Nicholas v. MacNeille, 492 F. Supp. 1046 (D.S.C. 1980)

U.S. District Court for the District of South Carolina - 492 F. Supp. 1046 (D.S.C. 1980)
July 25, 1980

492 F. Supp. 1046 (1980)

William E. NICHOLAS, Plaintiff,
v.
Margaret W. MACNEILLE, Defendant.

Civ. A. No. 80-0396-1.

United States District Court, D. South Carolina, Charleston Division.

July 25, 1980.

*1047 Colden R. Battey, Jr., Harvey, Battey, Macloskie & Bethea, P. A., Beaufort, S. C., for plaintiff.

Stephen E. Darling, Sinkler, Gibbs & Simons, Charleston, S. C., for defendant.

 
ORDER OF REMAND

HAWKINS, District Judge.

This matter is before the court on plaintiff's motion to remand this action to the Court of Common Pleas for Beaufort County. This case was originally filed in that court, and the defendant was served with the summons and complaint on January 15, 1980. The defendant filed her petition for removal in this court on February 27, 1980. The procedure for removal of a case from state court to federal district court is contained in 28 U.S.C. § 1446. That provision states that a case must be timely removed within thirty (30) days after receipt by the defendant of a copy of the initial pleading or summons. Under the facts presented to this court, this case was not removed within the thirty (30) days after the defendant received the summons and complaint.

The defendant asserts that her removal petition was timely filed under the provisions of 28 U.S.C. § 1446(b). That statute provides inter alia:

 
If the case stated by the initial pleading is not removable, a petition for removal may be filed within thirty days after receipt by the defendant, through service or otherwise, of a copy of an amended pleading, motion, order or other paper from which it may first be ascertained that the case is one which is or has become removable. (emphasis added).

It is the defendant's position that the case stated in the initial pleading was not removable because the complaint did not allege the citizenship of the plaintiff or the defendant. The defendant further states that her attorneys were not made aware of her citizenship until February 15, 1980, and, therefore, they did not know that diversity of citizenship existed between the plaintiff and defendant until that date. An affidavit dated February 20, 1980, was submitted by the defendant which stated that she was a citizen of Illinois. The defendant contends that this affidavit constitutes an "other paper" within the meaning of 28 U.S.C. § 1446(b) since it was first ascertained from this document that the case was removable.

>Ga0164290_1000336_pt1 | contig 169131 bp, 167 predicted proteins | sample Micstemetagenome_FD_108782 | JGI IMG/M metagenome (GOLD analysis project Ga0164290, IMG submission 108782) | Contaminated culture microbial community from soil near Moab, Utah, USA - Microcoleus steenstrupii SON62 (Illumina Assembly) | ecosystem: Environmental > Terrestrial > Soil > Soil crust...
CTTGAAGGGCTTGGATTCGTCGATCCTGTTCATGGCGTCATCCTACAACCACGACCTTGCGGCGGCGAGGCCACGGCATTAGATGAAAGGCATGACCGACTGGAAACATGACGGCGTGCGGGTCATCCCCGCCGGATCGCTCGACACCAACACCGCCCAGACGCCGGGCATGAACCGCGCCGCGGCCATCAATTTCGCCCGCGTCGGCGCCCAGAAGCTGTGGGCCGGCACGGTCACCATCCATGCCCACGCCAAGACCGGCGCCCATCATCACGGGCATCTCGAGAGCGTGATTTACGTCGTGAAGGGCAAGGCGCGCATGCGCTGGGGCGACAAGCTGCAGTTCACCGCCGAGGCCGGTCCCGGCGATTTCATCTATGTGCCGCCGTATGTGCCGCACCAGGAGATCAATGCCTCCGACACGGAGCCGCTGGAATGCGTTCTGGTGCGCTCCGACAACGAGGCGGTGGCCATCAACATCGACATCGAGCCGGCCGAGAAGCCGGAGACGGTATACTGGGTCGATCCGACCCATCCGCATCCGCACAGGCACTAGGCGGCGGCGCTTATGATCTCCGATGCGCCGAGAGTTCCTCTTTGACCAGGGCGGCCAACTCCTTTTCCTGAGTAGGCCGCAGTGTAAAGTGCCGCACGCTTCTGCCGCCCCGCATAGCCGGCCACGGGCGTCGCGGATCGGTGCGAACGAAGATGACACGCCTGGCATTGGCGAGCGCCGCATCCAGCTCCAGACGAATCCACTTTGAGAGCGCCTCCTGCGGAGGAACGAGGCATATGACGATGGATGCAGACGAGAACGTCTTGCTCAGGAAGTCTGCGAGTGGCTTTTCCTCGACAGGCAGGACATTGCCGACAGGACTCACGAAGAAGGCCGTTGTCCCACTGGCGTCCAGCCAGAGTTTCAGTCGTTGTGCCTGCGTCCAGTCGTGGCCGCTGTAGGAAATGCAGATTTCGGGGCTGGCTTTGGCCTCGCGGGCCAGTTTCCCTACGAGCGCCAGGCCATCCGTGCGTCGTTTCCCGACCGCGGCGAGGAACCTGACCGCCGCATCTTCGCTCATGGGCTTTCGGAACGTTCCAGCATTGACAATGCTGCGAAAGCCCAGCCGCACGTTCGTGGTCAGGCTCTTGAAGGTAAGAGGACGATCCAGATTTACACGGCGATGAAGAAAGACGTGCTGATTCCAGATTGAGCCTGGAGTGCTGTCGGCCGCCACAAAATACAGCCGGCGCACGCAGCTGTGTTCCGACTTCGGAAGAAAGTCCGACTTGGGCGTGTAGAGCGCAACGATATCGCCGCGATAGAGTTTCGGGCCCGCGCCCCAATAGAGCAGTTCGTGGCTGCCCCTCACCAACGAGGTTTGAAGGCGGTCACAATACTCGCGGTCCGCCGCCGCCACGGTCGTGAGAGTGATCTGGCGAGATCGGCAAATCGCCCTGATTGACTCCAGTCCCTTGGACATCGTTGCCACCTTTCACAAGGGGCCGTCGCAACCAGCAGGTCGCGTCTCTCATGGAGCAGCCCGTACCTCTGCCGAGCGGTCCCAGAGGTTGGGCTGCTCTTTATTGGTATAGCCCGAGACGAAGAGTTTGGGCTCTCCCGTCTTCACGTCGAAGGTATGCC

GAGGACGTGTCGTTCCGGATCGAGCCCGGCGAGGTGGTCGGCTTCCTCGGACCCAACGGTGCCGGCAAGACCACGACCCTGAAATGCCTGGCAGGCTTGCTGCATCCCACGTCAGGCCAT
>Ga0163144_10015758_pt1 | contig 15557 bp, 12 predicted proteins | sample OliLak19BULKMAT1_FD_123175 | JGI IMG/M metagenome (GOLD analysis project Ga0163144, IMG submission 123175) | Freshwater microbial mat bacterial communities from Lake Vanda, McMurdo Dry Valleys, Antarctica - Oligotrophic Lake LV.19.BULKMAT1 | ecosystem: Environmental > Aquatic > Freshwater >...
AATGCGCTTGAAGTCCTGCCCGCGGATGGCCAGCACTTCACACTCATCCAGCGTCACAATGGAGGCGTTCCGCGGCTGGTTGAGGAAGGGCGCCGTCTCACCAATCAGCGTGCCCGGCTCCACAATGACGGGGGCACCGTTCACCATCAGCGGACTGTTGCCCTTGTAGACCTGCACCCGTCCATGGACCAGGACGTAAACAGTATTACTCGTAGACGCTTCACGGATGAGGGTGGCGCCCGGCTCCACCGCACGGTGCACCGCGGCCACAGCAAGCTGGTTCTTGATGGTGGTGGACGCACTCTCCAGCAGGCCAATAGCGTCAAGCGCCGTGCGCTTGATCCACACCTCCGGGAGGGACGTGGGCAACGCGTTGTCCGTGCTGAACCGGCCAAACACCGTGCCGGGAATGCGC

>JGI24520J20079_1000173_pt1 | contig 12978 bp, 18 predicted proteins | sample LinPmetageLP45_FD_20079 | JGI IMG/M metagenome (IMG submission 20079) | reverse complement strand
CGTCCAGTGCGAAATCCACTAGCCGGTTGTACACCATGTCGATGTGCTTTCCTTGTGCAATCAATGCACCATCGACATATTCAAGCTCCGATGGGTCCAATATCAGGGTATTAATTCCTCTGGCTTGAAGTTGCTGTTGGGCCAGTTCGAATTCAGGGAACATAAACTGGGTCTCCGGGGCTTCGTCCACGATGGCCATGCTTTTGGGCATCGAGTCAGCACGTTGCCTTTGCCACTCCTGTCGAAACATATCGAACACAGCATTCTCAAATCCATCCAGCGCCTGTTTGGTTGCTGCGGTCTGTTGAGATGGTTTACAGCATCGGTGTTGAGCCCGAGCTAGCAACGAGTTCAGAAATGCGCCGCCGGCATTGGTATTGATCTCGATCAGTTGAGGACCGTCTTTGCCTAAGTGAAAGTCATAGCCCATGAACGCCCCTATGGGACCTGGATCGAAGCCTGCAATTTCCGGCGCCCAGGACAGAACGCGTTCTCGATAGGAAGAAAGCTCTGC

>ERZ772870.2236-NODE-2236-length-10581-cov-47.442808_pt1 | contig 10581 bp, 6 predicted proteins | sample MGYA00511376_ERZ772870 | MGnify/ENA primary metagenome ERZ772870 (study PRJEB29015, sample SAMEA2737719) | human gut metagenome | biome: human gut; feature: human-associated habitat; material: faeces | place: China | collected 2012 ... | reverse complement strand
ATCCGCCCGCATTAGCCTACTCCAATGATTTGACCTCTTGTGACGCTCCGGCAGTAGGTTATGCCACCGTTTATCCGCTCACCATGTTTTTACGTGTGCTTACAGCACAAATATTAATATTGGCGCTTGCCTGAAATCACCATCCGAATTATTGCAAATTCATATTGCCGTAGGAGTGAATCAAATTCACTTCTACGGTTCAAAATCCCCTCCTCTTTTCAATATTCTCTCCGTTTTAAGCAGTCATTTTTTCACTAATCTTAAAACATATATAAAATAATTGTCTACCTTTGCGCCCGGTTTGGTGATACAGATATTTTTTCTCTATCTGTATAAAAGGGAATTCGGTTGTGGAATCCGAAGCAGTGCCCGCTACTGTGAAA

The defendant's contention that this case was timely removed fails for two reasons. First, the statute provides that the "other paper" must be received by the defendant, not the defendant's attorneys. The "other paper" in this instance was a document prepared by the defendant which contained facts solely within her own personal knowledge. Clearly, the receipt of the defendant's own affidavit by her attorneys cannot be imputed to her. Second, the court notes that in order for a case to come within § 1446(b), it must be one which is initially not removable. As previously stated, the defendant asserts that the case stated by the initial pleading was not removable because the citizenship of the parties was not alleged. This identical argument has been presented to two other district courts, and for the reasons stated in those cases, this court similarly rejects such an argument. The defendants in Lee v. Volkswagen of America, Inc., 429 F. Supp. 5 (W.D.Okla.1976), argued that because the petition filed in state court failed to reveal the citizenship of all of the parties, the thirty day removal period did not commence until the defendants received something that made it possible to ascertain that the case had become removable. In rejecting this argument, the court adopted the holding in Jong v. General Motors Corp., 359 F. Supp. 223 (N.D.Cal.1973), which was that a failure to allege citizenship does not create a presumption of a certain citizenship and, consequently, the appearance of "non-removability" on the face of the pleading. Id. at 224-25. The complaint in this action *1048 contained sufficient jurisdictional allegations, and at the time that it was filed, diversity of citizenship existed. Therefore, the case stated in the initial pleading was removable and § 1446(b) is inapplicable.

Accordingly, it is the judgment of this court that the petition for removal was untimely filed and that this case should be, and the same is hereby, remanded to the Court of Common Pleas for Beaufort County, South Carolina.

AND IT IS SO ORDERED.